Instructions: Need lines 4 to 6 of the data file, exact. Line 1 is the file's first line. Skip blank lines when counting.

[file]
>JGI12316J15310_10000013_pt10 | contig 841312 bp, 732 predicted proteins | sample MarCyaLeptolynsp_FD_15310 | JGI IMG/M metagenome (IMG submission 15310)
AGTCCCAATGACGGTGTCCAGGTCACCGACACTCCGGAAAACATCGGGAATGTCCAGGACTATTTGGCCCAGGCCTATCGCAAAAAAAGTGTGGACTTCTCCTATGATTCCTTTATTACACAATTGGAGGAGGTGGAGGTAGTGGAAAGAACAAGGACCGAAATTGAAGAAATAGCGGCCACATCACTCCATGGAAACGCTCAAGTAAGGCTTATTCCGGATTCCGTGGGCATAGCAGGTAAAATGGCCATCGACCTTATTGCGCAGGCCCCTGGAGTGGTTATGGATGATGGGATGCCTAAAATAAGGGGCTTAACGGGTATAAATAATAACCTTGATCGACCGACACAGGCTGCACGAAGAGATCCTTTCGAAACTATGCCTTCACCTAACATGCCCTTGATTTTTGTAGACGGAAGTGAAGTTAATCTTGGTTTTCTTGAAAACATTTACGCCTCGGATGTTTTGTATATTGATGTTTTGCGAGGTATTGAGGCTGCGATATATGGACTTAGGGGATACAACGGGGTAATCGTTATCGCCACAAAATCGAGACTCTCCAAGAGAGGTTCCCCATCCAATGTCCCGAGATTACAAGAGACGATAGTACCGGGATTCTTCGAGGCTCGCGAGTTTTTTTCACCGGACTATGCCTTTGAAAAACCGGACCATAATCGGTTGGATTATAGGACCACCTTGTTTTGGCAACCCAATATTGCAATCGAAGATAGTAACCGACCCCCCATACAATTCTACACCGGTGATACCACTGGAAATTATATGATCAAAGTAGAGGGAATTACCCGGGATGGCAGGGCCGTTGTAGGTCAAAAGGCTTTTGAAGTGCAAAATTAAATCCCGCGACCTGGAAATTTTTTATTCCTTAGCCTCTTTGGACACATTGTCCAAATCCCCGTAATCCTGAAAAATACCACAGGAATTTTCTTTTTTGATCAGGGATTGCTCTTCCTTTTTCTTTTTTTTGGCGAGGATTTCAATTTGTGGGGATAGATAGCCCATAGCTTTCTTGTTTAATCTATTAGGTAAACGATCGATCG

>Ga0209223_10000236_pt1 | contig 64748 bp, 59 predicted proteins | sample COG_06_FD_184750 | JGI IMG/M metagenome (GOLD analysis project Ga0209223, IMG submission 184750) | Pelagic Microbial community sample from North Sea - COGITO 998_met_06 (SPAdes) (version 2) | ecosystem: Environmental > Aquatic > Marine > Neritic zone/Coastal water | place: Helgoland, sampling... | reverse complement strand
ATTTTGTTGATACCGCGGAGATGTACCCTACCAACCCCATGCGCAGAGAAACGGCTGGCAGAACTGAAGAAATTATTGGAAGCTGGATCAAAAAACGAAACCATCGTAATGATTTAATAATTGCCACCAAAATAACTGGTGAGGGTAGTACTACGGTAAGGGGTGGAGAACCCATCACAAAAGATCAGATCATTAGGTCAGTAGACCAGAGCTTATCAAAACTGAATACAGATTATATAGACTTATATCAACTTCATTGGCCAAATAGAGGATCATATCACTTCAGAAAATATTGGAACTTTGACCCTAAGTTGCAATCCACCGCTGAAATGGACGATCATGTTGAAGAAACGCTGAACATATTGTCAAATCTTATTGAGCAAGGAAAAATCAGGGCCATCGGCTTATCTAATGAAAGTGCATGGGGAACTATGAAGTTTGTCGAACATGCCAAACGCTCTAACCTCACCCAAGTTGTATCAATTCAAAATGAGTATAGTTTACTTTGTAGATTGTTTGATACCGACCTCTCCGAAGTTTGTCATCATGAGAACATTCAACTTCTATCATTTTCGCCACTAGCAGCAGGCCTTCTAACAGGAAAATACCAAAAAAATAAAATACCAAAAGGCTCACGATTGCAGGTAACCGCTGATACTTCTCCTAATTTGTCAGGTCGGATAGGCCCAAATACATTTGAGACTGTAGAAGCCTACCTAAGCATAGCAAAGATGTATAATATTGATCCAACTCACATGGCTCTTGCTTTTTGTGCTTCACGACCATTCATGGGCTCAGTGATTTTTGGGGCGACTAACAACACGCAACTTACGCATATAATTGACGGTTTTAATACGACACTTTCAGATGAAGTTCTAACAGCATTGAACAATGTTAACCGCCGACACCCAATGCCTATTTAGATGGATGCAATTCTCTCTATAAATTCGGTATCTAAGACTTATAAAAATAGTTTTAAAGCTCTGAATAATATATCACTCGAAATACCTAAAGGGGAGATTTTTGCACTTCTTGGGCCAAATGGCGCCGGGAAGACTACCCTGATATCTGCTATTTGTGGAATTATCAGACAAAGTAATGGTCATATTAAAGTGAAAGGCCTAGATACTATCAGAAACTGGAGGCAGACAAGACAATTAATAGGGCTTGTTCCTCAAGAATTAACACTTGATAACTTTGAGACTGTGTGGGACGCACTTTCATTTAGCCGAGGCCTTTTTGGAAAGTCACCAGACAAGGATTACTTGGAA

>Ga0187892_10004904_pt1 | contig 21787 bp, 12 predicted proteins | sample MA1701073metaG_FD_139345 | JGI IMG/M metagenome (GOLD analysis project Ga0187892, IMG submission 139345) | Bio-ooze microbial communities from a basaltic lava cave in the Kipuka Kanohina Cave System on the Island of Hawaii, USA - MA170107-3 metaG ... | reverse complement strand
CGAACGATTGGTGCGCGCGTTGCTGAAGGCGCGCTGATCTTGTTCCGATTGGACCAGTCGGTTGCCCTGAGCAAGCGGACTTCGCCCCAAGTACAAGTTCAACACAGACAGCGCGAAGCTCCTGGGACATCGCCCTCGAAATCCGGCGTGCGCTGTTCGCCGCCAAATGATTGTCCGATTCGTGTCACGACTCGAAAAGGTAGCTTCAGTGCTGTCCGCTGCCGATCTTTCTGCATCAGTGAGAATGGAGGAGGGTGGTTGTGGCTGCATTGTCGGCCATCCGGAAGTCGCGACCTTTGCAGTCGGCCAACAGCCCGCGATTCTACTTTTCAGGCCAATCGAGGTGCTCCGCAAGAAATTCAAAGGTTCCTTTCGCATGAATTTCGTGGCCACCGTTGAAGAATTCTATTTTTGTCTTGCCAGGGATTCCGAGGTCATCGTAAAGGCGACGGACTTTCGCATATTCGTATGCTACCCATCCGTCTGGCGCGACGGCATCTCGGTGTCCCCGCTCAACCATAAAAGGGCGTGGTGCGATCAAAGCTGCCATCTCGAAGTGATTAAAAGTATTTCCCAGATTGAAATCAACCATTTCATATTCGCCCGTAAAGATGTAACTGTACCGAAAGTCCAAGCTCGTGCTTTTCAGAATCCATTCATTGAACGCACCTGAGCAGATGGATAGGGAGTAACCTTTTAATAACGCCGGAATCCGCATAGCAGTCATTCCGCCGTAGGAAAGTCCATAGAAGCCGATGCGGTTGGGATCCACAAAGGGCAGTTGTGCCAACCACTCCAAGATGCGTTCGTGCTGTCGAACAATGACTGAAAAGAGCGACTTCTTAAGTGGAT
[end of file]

ATTTTGTTGATACCGCGGAGATGTACCCTACCAACCCCATGCGCAGAGAAACGGCTGGCAGAACTGAAGAAATTATTGGAAGCTGGATCAAAAAACGAAACCATCGTAATGATTTAATAATTGCCACCAAAATAACTGGTGAGGGTAGTACTACGGTAAGGGGTGGAGAACCCATCACAAAAGATCAGATCATTAGGTCAGTAGACCAGAGCTTATCAAAACTGAATACAGATTATATAGACTTATATCAACTTCATTGGCCAAATAGAGGATCATATCACTTCAGAAAATATTGGAACTTTGACCCTAAGTTGCAATCCACCGCTGAAATGGACGATCATGTTGAAGAAACGCTGAACATATTGTCAAATCTTATTGAGCAAGGAAAAATCAGGGCCATCGGCTTATCTAATGAAAGTGCATGGGGAACTATGAAGTTTGTCGAACATGCCAAACGCTCTAACCTCACCCAAGTTGTATCAATTCAAAATGAGTATAGTTTACTTTGTAGATTGTTTGATACCGACCTCTCCGAAGTTTGTCATCATGAGAACATTCAACTTCTATCATTTTCGCCACTAGCAGCAGGCCTTCTAACAGGAAAATACCAAAAAAATAAAATACCAAAAGGCTCACGATTGCAGGTAACCGCTGATACTTCTCCTAATTTGTCAGGTCGGATAGGCCCAAATACATTTGAGACTGTAGAAGCCTACCTAAGCATAGCAAAGATGTATAATATTGATCCAACTCACATGGCTCTTGCTTTTTGTGCTTCACGACCATTCATGGGCTCAGTGATTTTTGGGGCGACTAACAACACGCAACTTACGCATATAATTGACGGTTTTAATACGACACTTTCAGATGAAGTTCTAACAGCATTGAACAATGTTAACCGCCGACACCCAATGCCTATTTAGATGGATGCAATTCTCTCTATAAATTCGGTATCTAAGACTTATAAAAATAGTTTTAAAGCTCTGAATAATATATCACTCGAAATACCTAAAGGGGAGATTTTTGCACTTCTTGGGCCAAATGGCGCCGGGAAGACTACCCTGATATCTGCTATTTGTGGAATTATCAGACAAAGTAATGGTCATATTAAAGTGAAAGGCCTAGATACTATCAGAAACTGGAGGCAGACAAGACAATTAATAGGGCTTGTTCCTCAAGAATTAACACTTGATAACTTTGAGACTGTGTGGGACGCACTTTCATTTAGCCGAGGCCTTTTTGGAAAGTCACCAGACAAGGATTACTTGGAA

>Ga0187892_10004904_pt1 | contig 21787 bp, 12 predicted proteins | sample MA1701073metaG_FD_139345 | JGI IMG/M metagenome (GOLD analysis project Ga0187892, IMG submission 139345) | Bio-ooze microbial communities from a basaltic lava cave in the Kipuka Kanohina Cave System on the Island of Hawaii, USA - MA170107-3 metaG ... | reverse complement strand
CGAACGATTGGTGCGCGCGTTGCTGAAGGCGCGCTGATCTTGTTCCGATTGGACCAGTCGGTTGCCCTGAGCAAGCGGACTTCGCCCCAAGTACAAGTTCAACACAGACAGCGCGAAGCTCCTGGGACATCGCCCTCGAAATCCGGCGTGCGCTGTTCGCCGCCAAATGATTGTCCGATTCGTGTCACGACTCGAAAAGGTAGCTTCAGTGCTGTCCGCTGCCGATCTTTCTGCATCAGTGAGAATGGAGGAGGGTGGTTGTGGCTGCATTGTCGGCCATCCGGAAGTCGCGACCTTTGCAGTCGGCCAACAGCCCGCGATTCTACTTTTCAGGCCAATCGAGGTGCTCCGCAAGAAATTCAAAGGTTCCTTTCGCATGAATTTCGTGGCCACCGTTGAAGAATTCTATTTTTGTCTTGCCAGGGATTCCGAGGTCATCGTAAAGGCGACGGACTTTCGCATATTCGTATGCTACCCATCCGTCTGGCGCGACGGCATCTCGGTGTCCCCGCTCAACCATAAAAGGGCGTGGTGCGATCAAAGCTGCCATCTCGAAGTGATTAAAAGTATTTCCCAGATTGAAATCAACCATTTCATATTCGCCCGTAAAGATGTAACTGTACCGAAAGTCCAAGCTCGTGCTTTTCAGAATCCATTCATTGAACGCACCTGAGCAGATGGATAGGGAGTAACCTTTTAATAACGCCGGAATCCGCATAGCAGTCATTCCGCCGTAGGAAAGTCCATAGAAGCCGATGCGGTTGGGATCCACAAAGGGCAGTTGTGCCAACCACTCCAAGATGCGTTCGTGCTGTCGAACAATGACTGAAAAGAGCGACTTCTTAAGTGGAT